Moore has worked several decades in higher education, including at PCC and ECU. He founded the Center for Science Technology and Leadership Development, a 501c3 nonprofit to provide leadership development training and educational support for children, and established the Bethel Youth Activity Center in November 2020, repurposing a former ABC Store. The latter welcomes about 20 students each day, helping with school assignments from 8 a.m. to 3 p.m. then tutoring and other activities until 5 p.m. “This building continues to serve our youth and also serves as a Community Workforce Development Building,” he says. “We recognize that not every high school student will attend college. To that end, we are positioned to work with schools and the community college to conduct apprenticeship training for any interested student.”
Bethel Youth Activity Center is meeting growing demand for its services with the recent acquisition of the adjacent Southern Bank building. “We did not have the resources to purchase this building, but we were not without friends and supporters,” Moore says. The two buildings can accommodate 100 students. “[The bank building] includes expanded resources to provide literacy education, financial literacy and [science, technology, engineering and math] programs,” he says. “It was our youth who decided to transform the vault into a library. We now tell visitors that this vault now houses ‘intellectual capital.’”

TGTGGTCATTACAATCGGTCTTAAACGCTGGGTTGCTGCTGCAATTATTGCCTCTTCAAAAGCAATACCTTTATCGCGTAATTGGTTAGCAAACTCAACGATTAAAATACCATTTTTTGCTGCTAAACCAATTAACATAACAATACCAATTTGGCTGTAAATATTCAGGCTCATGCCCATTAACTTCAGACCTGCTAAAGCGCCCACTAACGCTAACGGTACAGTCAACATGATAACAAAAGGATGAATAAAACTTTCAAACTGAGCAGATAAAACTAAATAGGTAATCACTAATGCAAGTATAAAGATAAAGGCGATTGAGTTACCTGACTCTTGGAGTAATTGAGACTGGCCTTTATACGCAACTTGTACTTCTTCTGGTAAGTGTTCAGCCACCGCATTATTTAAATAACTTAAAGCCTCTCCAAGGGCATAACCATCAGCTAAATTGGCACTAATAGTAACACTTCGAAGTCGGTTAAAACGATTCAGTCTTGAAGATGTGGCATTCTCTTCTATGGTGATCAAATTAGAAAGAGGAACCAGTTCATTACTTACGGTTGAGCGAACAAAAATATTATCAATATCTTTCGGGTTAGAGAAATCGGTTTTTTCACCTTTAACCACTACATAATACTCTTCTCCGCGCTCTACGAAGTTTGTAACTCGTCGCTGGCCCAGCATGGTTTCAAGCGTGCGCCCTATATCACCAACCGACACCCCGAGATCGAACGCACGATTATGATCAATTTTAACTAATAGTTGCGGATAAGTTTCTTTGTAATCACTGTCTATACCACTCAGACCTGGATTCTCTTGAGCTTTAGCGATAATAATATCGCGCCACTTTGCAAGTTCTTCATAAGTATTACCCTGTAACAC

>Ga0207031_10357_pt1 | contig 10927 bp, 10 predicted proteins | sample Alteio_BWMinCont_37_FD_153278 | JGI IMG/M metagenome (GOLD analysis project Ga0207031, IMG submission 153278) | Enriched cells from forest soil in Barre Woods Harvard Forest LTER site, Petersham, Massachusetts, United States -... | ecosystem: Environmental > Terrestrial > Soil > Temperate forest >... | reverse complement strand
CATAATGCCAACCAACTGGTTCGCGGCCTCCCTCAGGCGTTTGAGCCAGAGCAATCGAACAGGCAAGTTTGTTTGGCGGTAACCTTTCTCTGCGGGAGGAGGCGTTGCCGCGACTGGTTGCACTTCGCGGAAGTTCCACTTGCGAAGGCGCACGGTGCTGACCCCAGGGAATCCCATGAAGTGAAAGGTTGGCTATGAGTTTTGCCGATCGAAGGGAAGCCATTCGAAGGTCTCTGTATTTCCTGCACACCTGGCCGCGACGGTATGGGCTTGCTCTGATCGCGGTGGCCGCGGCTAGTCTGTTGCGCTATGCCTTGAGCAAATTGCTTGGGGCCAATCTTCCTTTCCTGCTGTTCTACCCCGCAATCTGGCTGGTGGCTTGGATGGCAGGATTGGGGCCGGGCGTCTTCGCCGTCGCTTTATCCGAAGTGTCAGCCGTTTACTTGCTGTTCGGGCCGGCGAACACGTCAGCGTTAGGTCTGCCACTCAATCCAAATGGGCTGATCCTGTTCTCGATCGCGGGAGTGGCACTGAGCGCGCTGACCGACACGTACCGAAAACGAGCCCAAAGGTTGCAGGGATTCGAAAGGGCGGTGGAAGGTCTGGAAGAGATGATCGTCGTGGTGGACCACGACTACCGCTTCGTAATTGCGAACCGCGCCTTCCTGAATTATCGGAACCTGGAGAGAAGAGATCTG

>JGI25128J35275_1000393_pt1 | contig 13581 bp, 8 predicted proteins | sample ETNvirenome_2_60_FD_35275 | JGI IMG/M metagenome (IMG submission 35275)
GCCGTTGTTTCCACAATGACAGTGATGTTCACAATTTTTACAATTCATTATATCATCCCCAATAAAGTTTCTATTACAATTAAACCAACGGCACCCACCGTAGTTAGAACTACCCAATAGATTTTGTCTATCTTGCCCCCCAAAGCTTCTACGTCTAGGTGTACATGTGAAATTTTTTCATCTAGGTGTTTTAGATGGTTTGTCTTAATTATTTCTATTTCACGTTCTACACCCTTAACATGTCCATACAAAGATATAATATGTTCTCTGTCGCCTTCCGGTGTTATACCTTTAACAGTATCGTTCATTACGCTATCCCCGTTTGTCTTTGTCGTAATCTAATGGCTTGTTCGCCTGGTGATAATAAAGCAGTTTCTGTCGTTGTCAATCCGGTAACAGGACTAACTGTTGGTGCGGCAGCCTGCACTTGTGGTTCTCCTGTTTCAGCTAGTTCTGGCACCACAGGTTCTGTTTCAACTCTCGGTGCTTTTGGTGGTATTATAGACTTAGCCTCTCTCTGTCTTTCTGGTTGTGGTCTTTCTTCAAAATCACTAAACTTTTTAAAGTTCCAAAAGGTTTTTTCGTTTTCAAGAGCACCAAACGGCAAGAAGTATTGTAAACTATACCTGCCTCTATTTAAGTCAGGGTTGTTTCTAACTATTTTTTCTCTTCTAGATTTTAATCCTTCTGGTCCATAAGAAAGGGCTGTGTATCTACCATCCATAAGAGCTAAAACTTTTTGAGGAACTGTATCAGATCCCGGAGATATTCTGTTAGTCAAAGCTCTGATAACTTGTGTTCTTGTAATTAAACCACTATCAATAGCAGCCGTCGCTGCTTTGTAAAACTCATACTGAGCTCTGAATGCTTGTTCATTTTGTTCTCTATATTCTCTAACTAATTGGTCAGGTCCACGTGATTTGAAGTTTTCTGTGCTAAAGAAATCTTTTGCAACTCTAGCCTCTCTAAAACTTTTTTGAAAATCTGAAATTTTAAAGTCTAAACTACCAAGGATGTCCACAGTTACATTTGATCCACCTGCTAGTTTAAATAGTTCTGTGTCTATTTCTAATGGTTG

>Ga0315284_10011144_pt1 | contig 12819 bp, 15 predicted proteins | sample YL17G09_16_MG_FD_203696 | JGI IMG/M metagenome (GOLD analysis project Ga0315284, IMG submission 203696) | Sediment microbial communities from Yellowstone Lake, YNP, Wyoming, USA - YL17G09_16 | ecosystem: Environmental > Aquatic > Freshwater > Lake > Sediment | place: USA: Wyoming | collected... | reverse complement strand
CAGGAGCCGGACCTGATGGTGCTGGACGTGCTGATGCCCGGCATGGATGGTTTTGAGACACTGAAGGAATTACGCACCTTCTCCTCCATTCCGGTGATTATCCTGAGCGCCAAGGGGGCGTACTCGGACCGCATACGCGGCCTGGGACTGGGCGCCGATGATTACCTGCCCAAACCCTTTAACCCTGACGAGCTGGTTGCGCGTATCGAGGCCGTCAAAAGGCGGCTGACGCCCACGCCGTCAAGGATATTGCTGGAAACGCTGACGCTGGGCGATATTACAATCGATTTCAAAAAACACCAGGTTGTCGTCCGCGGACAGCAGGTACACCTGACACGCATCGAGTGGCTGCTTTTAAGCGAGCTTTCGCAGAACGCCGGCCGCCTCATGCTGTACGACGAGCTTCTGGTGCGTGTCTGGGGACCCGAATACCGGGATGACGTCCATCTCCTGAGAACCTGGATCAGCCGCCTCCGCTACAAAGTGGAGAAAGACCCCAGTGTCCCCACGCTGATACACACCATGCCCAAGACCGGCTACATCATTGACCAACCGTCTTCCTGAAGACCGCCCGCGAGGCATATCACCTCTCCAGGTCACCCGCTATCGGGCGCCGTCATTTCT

Moore’s efforts are growing. “Equally important to acknowledge is that we have expanded our collaborations to include other nonprofits and established [memorandums of understanding] with Pitt County Schools, Pitt Community College, ECU Health, Brody School of Medicine and ECU,” he says. “This collaboration affords us the opportunity to expand our mission to include opportunities for the community: workforce development, GED testing, health assessments and much more. I want to see every child have opportunities beyond the classroom that support their learning, growth and matriculation to college, technical training or work.” ■